SEATTLE — Seattle Public Schools is rescinding its order from February that designated hundreds of educators as "essential" as it works with the teacher's union to bring more students back to the classroom.
The district said in a joint statement with the Seattle Education Association that they are working on a bargaining agreement to get students enrolled in Special Education Intensive Service Pathways and preschool back into the classroom by March 29.
Staff that support preschool and Intensive Service Pathways could return to buildings by March 22 to receive health and safety training and prepare for students' return.
The district and teacher's union continues to negotiate the return of students in kindergarten through first grade, as directed by the school board on Feb. 25.
"We’re urgently working with SPS to come to an agreement that prioritizes health, safety, and equity," Seattle Education Association media relations representative Julie Popper said in an email.
"The good news from today is that SPS and SEA are moving forward together," Seattle School Board President Chandra Hampson said. "We will do everything in our power to make sure that, when you do come back, that it's even better than what we had anticipated and that everyone feels extremely comfortable."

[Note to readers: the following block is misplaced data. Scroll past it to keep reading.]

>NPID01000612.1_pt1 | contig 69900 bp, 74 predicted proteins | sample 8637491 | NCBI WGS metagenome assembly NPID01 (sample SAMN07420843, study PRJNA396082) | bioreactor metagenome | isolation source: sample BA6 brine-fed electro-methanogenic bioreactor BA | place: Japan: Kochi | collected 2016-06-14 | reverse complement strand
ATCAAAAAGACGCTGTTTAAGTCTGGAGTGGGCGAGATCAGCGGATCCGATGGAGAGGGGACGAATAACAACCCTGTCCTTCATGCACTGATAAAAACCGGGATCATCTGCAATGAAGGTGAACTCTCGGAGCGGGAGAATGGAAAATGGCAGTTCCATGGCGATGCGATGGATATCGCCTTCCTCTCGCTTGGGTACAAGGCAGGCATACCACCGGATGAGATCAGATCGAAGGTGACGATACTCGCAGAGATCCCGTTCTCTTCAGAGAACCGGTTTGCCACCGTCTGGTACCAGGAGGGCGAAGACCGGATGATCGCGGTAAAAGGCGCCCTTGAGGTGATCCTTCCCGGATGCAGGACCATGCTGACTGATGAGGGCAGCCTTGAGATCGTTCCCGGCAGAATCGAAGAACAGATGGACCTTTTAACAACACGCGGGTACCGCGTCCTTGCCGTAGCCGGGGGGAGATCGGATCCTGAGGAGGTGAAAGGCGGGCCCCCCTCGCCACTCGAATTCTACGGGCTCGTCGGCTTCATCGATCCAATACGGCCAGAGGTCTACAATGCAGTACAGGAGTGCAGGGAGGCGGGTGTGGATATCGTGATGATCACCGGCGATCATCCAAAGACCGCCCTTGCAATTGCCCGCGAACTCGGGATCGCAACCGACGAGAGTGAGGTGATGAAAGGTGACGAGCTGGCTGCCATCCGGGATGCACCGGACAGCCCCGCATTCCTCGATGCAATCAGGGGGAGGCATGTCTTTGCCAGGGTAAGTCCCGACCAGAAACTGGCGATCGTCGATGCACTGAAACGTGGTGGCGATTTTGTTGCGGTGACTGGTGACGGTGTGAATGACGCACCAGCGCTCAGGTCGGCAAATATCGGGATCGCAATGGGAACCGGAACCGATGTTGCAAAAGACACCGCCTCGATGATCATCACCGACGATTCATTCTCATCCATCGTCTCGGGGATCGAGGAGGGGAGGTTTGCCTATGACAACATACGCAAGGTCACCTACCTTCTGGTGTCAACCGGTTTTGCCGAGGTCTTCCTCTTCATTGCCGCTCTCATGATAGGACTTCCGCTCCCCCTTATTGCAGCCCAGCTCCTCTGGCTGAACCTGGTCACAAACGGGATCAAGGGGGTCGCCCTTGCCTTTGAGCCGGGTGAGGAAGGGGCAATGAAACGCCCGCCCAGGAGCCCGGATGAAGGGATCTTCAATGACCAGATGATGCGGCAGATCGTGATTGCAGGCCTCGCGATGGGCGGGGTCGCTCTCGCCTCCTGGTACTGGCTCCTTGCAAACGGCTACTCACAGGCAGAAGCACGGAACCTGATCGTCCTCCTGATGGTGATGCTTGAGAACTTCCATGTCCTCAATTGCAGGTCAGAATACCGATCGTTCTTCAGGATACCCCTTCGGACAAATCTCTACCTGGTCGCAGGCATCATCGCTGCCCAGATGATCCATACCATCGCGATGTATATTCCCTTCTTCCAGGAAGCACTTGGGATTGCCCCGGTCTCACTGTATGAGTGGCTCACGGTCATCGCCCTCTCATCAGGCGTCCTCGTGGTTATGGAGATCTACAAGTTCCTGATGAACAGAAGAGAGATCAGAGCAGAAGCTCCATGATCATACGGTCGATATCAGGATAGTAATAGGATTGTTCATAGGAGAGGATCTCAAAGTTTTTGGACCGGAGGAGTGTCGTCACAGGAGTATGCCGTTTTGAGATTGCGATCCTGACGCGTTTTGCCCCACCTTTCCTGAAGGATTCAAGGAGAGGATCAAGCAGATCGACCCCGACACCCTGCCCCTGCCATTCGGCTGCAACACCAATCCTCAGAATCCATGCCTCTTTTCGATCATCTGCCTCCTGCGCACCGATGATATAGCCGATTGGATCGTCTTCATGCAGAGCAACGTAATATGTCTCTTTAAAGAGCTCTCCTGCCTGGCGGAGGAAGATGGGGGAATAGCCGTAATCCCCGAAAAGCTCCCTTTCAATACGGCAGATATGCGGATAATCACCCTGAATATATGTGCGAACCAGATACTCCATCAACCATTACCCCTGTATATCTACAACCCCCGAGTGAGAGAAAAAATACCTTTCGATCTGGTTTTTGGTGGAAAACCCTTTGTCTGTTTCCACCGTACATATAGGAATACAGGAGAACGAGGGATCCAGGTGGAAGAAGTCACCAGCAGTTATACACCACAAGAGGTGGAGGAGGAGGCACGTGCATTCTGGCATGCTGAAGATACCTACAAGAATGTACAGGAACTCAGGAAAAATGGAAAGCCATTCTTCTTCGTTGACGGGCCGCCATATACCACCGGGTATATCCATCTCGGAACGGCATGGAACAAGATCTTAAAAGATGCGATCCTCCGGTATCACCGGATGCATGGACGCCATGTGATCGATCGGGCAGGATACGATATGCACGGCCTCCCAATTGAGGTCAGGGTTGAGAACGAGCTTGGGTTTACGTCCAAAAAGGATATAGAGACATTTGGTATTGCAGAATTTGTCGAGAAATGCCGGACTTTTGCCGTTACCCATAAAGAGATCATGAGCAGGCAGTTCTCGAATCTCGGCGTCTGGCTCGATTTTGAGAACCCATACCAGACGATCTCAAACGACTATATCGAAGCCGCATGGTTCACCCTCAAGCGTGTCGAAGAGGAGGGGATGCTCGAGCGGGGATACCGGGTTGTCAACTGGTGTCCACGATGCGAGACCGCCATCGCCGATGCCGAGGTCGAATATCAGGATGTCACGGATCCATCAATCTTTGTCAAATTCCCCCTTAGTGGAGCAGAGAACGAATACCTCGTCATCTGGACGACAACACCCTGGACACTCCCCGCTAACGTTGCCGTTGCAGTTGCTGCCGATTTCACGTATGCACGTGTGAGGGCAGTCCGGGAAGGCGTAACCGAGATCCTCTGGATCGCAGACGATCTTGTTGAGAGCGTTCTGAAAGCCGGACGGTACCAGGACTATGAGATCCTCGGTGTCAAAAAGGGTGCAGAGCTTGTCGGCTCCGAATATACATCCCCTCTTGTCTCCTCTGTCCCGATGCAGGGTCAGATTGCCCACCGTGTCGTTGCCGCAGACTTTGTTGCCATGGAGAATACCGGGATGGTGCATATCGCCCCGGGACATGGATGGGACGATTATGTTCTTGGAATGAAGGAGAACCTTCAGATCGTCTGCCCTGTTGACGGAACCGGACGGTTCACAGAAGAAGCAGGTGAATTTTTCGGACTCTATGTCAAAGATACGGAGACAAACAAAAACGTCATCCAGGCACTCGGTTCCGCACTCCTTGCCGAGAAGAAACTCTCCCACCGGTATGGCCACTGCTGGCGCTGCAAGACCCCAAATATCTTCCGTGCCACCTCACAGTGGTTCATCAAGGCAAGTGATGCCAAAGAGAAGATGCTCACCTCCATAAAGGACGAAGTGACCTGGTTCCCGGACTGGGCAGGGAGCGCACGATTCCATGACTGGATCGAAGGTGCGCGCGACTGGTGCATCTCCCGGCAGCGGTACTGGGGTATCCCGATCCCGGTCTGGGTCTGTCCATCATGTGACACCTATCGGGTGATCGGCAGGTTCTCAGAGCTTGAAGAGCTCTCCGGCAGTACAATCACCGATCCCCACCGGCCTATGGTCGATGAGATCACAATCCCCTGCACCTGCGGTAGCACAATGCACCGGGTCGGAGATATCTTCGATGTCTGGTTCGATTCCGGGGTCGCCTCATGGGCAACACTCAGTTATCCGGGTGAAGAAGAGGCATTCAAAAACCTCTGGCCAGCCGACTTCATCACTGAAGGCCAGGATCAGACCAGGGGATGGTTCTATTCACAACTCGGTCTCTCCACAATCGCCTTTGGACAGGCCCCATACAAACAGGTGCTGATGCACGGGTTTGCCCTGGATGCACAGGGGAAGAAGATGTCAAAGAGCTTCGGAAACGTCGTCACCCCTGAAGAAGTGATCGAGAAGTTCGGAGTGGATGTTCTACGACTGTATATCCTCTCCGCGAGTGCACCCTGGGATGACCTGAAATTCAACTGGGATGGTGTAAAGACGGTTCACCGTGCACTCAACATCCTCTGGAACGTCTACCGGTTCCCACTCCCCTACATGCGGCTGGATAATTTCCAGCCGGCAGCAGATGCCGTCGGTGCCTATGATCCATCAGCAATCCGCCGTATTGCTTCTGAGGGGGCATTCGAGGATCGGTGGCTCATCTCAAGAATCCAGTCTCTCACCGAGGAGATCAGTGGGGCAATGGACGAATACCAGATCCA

Earlier in March, the Seattle Education Association filed three unfair labor practice complaints against the school district in response to the school board choosing to designate about 700 educators as "essential," which would have brought them back to the classroom.
A previous statement from the district said the board's vote and Superintendent Denise Juneau's decision to identify some educators as "essential" was "made with the express purpose of taking the necessary steps to bring back students with the highest needs - students enrolled in Special Education Intensive Service Pathways and preschool."
The school board passed a resolution categorizing work of supporting students in Special Education Intensive Services Pathways as essential on Feb. 25.
As it currently stands, families will have the option for students to stay full remote when classrooms begin opening up to more students.
Cherylynne Crowther is co-Vice President of the Seattle Special Education PTSA and the mother of a sophomore son who needs special education services.
"He's a kid who needs different supports and the school district ought to be able to provide those," Crowther said. "There are kids who are entitled to one-to-one services, who knew back in September that they were not going to be able to access remote learning."